The Venus of Willendorf
An icon of prehistoric art
dated 24,000-22,000 BCE
11.1 cm high
She has large breasts, a very round protruding middle and exaggerated genitalia. She has no face - simply circles of braided hair. There is a suggestion of arms and legs, but those are not the important aspect of the sculpture. Clearly, her makers were emphasizing her womanly aspects, but more importantly, her fertile characteristics.
The Venus of Willendorf, discovered in 1908, is believed by many to have been some sort of fertility goddess figurine. This is merely speculation, but it is an important plot element in my favorite book series: Earth's Children by Jean M. Auel. In the book, life was created by the Mother Goddess (essentially Mother Earth), and procreation was incredibly important. The Venus plays the roll of the physical idol that one can carry around in order to worship the Mother wherever you are. She has no carved face, because who can carve the true face of the Mother?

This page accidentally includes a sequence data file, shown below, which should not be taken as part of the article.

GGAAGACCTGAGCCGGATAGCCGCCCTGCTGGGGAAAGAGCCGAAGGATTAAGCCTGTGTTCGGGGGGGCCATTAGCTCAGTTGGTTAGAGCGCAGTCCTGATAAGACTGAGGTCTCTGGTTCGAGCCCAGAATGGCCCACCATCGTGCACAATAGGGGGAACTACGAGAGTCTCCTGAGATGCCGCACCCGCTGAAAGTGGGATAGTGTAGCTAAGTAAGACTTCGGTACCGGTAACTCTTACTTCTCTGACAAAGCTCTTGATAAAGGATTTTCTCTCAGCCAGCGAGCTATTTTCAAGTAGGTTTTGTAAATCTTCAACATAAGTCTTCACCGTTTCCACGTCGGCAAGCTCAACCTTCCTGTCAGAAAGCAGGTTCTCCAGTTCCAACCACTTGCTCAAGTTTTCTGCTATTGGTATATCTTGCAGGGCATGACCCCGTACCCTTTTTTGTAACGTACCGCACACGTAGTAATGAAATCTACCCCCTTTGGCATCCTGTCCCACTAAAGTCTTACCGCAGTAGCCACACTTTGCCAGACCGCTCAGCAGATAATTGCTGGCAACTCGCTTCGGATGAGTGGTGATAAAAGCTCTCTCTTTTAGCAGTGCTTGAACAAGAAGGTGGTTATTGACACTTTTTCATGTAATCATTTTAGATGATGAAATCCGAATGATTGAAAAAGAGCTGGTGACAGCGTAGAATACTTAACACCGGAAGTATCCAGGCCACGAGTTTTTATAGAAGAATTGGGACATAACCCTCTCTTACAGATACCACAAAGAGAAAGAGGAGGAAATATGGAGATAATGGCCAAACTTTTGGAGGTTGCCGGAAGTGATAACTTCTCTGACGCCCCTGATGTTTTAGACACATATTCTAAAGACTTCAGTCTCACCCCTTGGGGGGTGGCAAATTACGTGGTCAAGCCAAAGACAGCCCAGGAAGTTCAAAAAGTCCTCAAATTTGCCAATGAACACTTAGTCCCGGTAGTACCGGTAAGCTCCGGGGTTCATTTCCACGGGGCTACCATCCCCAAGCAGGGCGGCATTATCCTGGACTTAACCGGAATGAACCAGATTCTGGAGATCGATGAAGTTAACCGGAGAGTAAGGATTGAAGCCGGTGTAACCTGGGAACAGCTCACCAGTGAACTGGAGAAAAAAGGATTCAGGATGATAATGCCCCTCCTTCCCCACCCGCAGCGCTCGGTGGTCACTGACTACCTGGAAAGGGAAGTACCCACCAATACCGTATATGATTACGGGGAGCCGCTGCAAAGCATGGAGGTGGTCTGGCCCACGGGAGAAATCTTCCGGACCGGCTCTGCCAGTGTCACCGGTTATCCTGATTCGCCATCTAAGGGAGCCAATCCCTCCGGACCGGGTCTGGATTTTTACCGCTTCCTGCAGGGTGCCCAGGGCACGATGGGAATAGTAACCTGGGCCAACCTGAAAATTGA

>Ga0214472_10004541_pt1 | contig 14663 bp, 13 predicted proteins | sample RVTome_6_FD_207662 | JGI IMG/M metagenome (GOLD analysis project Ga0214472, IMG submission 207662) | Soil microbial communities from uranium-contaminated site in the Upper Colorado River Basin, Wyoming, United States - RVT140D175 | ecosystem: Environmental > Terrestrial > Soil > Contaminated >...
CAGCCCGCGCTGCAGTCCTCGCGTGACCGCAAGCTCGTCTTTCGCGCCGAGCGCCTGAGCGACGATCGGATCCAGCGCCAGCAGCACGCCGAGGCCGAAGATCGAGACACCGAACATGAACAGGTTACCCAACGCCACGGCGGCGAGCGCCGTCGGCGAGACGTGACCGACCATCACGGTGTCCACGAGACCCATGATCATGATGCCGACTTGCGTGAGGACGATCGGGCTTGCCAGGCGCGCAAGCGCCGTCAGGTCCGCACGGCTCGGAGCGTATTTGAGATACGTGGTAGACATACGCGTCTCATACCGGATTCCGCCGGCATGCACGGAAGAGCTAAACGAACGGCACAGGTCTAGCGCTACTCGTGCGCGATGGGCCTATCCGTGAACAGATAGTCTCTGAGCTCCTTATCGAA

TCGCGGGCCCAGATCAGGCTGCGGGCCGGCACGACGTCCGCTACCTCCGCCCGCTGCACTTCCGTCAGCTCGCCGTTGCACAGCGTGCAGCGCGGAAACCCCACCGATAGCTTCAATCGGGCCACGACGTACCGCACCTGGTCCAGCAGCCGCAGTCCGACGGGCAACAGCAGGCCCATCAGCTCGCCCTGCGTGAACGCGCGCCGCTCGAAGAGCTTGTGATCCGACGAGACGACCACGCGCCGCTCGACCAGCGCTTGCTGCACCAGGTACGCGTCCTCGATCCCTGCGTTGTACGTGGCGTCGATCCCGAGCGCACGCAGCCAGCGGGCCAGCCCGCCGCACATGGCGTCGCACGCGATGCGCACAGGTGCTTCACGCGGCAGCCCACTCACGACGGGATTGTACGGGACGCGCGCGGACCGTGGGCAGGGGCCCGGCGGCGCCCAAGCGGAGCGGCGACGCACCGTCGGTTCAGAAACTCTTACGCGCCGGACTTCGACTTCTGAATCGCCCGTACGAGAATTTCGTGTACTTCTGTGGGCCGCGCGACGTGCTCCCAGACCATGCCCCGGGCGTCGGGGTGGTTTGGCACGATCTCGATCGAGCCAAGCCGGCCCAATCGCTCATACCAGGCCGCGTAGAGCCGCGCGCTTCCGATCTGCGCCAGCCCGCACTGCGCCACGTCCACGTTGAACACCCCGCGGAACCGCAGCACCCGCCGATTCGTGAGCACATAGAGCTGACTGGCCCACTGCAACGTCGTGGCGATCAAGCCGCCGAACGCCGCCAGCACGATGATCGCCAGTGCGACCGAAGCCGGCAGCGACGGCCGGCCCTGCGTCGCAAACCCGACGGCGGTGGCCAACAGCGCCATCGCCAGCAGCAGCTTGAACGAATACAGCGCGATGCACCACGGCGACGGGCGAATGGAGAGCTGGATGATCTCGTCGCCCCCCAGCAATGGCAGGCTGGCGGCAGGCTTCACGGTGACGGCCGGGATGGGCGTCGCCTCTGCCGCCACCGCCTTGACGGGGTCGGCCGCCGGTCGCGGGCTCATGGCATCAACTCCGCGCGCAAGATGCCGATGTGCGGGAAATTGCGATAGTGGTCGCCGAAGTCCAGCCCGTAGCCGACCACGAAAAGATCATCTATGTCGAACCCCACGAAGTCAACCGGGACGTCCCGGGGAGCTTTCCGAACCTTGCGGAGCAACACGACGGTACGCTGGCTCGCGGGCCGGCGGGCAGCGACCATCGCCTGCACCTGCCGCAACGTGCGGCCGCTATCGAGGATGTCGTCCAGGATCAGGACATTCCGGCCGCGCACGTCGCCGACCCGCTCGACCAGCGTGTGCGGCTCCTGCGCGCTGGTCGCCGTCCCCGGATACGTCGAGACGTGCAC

She is not, however, pregnant. She is very fat, though, which is incredibly unlikely in the time period in which she was carved. If the statue was carved from a real life model of a woman, that woman would have been very special indeed to have been able to get so fat. The fact that several figurines with similar characteristics from this time period were found across a broad geographical area ranging from France to Siberia has led to speculation about the place of women in Stone Age society - possibly a matriarchy existed where women ruled.